While out running near Cesar Chavez park the last few weekends, I’ve been noticing that the seed heads of the fennel plants are ripe for gathering. (Well…ok. I’ve been a bit slow to get this posted, so now it’s only the ones protected from the wind that are good for harvesting. Like along the bike path near Golden Gate fields where the soccer fields are, or at the more inland parts of Point Isabelle). A couple weekends back I stopped to gather a quarter cupful or so of seeds (NOTE: there are some ginormous gopher snakes out there these days too, especially when it’s very sunny and not crowded, so watch your step! They’re not poisonous but look enough like rattlesnakes to be kinda terrifying when a 5-footer suddenly appears under your feet).
There were a handful of fennel seed cookie recipes I’d been eying, including these delicious-looking 17th-century anise seed cookies from Baking with Sibella, but I didn’t have enough egg yolks for that one so I went with a variation of these Italian fennel seed cookies, which ended up soft and cake-like, a bit like Madeleines. I tweaked the recipe to include a citrus flavor, and left off the icing:
- 1/2 cup butter, softened
- 1/2 cup sugar
- 3 large eggs
- 1 tablespoon anise/fennel seeds, slightly crushed (washed well and picked over for bugs and twigs)
- 1 tablespoon lemon zest
- 2 3/4 cups all-purpose flour (may need up to 3 cups)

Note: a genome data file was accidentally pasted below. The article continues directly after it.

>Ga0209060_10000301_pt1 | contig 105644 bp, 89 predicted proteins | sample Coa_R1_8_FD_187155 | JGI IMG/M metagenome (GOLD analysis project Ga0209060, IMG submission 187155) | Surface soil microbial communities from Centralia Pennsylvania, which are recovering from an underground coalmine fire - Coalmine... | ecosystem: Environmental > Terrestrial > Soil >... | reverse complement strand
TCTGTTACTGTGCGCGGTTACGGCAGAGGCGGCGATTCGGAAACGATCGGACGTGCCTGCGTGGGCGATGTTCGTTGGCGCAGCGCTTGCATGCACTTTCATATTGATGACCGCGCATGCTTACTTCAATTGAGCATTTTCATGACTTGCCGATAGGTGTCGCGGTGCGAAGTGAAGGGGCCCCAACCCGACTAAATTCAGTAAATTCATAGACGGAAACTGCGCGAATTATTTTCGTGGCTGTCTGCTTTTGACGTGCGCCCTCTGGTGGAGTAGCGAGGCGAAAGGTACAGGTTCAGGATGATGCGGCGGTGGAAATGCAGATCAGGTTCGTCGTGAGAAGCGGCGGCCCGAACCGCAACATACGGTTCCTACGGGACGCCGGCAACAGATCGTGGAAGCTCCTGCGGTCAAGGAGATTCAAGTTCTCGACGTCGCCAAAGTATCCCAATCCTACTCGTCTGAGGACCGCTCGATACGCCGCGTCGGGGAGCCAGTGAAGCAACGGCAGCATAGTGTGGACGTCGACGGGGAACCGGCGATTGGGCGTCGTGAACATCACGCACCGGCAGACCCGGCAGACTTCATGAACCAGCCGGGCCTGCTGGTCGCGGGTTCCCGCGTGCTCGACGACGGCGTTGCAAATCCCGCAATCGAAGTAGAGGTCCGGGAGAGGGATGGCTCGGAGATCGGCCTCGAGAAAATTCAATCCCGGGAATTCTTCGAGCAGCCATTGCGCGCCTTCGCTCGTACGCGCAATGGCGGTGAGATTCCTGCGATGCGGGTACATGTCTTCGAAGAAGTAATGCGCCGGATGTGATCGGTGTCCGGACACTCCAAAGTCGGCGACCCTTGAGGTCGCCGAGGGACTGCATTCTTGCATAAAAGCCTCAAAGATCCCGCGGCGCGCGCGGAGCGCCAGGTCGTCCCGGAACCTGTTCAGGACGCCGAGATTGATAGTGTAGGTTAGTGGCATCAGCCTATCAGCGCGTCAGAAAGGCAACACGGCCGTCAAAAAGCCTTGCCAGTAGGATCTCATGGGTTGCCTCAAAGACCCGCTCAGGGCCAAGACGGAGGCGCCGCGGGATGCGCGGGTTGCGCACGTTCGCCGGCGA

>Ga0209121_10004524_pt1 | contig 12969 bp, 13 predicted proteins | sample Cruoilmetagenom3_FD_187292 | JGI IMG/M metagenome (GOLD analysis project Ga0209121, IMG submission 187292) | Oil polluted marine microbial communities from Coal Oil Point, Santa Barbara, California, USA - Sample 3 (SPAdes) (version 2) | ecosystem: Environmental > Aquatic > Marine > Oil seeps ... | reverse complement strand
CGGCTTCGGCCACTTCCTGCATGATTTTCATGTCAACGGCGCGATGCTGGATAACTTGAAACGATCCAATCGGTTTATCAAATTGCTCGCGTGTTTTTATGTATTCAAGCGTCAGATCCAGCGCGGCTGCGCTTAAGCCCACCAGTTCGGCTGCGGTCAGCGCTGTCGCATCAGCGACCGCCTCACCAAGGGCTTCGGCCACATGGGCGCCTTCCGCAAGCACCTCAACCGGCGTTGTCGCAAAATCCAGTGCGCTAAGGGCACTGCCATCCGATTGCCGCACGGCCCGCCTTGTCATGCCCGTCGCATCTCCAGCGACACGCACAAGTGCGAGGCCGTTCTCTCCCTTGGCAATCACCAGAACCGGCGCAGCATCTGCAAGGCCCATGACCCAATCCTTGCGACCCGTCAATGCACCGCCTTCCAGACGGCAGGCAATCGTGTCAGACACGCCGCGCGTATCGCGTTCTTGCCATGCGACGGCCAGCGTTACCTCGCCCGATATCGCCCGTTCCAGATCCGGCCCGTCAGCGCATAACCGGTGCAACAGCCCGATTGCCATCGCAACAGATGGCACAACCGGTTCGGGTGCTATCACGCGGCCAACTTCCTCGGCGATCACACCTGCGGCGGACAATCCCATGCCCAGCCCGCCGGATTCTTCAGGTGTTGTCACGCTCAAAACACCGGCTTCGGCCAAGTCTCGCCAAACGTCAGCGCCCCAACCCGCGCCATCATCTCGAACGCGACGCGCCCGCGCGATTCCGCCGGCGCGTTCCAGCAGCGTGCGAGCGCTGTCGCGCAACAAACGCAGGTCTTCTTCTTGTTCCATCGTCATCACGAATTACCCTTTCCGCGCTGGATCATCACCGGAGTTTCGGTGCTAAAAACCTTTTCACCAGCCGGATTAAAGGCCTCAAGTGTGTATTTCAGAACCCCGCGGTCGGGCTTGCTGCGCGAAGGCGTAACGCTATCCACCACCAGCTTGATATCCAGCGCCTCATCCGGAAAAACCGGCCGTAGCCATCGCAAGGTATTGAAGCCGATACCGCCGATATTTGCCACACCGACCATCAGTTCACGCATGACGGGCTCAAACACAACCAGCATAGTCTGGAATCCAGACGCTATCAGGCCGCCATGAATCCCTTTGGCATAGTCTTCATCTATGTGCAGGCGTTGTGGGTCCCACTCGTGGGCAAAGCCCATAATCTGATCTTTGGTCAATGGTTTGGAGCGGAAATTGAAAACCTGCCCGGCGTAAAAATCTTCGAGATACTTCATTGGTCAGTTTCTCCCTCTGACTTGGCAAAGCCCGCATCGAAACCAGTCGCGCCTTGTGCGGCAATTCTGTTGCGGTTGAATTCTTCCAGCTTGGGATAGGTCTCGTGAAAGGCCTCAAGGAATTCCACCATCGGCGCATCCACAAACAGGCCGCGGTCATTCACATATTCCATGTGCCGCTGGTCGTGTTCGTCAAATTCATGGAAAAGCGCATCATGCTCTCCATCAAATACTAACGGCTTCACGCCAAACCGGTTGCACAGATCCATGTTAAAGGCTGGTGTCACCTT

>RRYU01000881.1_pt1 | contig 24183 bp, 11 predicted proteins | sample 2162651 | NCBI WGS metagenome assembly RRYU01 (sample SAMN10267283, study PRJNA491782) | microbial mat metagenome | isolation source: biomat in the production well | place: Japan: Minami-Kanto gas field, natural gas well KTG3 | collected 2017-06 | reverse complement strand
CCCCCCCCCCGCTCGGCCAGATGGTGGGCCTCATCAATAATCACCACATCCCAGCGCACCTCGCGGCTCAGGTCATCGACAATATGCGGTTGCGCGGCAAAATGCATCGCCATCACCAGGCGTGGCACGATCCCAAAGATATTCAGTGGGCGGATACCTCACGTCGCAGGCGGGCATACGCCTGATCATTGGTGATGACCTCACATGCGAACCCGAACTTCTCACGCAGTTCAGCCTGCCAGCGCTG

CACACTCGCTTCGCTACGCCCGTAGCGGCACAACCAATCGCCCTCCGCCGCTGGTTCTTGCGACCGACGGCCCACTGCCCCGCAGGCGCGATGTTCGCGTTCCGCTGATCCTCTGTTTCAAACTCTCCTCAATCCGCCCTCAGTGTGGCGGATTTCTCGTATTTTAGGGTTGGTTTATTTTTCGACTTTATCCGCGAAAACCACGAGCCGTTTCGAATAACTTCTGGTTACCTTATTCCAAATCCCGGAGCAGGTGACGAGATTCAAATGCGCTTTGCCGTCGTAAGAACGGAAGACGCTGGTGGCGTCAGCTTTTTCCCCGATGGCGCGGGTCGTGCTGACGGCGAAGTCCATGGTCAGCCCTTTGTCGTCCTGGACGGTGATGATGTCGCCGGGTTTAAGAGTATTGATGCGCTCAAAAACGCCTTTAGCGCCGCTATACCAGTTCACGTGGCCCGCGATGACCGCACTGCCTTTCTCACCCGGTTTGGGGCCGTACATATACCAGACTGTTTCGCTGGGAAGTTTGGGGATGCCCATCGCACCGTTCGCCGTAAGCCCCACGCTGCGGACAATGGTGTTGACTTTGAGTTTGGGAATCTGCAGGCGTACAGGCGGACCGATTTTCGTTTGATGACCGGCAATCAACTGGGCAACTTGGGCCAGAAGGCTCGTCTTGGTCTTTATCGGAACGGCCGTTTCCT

- 1 tablespoon baking powder
- 2 -3 tablespoons orange juice
Preheat oven to 350.
Cream together butter and sugar for 2 minutes, then add eggs one at a time, stirring well after each.
Add anise seeds and lemon zest, stir.
Stir together flour and baking powder. Add in thirds, alternating with tablespoons of orange juice. The dough/batter will be pretty wet and sticky–more like brownie batter than cookie dough.
Spray cookie sheet with nonstick spray or line with parchment paper. Drop large spoonfuls of dough onto cookie sheet. Bake at 350F 11-13 minutes, until slightly browned.
I really liked them; the soft texture, delicate lemon flavor and kinda-cookie but kinda-scone-y-biscuit-y quality was nice. If you’re not a fan of anise/licorice flavored things in general though, the seeds may be too strongly flavored.
There were still some seeds leftover, which my husband used to flavor the beef stock he was making, and that stuff came out delicious.